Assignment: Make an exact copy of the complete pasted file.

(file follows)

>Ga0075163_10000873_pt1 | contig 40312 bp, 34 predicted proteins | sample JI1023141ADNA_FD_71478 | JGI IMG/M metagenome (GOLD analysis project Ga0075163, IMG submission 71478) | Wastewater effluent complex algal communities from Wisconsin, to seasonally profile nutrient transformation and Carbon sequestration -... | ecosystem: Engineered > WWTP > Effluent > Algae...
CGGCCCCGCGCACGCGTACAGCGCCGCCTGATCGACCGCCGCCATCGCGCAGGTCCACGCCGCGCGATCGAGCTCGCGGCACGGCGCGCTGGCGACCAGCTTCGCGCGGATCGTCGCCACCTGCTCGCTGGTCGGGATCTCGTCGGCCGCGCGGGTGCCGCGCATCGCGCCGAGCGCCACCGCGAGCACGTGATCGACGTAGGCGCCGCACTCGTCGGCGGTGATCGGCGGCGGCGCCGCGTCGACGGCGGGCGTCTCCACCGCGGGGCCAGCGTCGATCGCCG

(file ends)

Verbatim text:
>Ga0075163_10000873_pt1 | contig 40312 bp, 34 predicted proteins | sample JI1023141ADNA_FD_71478 | JGI IMG/M metagenome (GOLD analysis project Ga0075163, IMG submission 71478) | Wastewater effluent complex algal communities from Wisconsin, to seasonally profile nutrient transformation and Carbon sequestration -... | ecosystem: Engineered > WWTP > Effluent > Algae...
CGGCCCCGCGCACGCGTACAGCGCCGCCTGATCGACCGCCGCCATCGCGCAGGTCCACGCCGCGCGATCGAGCTCGCGGCACGGCGCGCTGGCGACCAGCTTCGCGCGGATCGTCGCCACCTGCTCGCTGGTCGGGATCTCGTCGGCCGCGCGGGTGCCGCGCATCGCGCCGAGCGCCACCGCGAGCACGTGATCGACGTAGGCGCCGCACTCGTCGGCGGTGATCGGCGGCGGCGCCGCGTCGACGGCGGGCGTCTCCACCGCGGGGCCAGCGTCGATCGCCG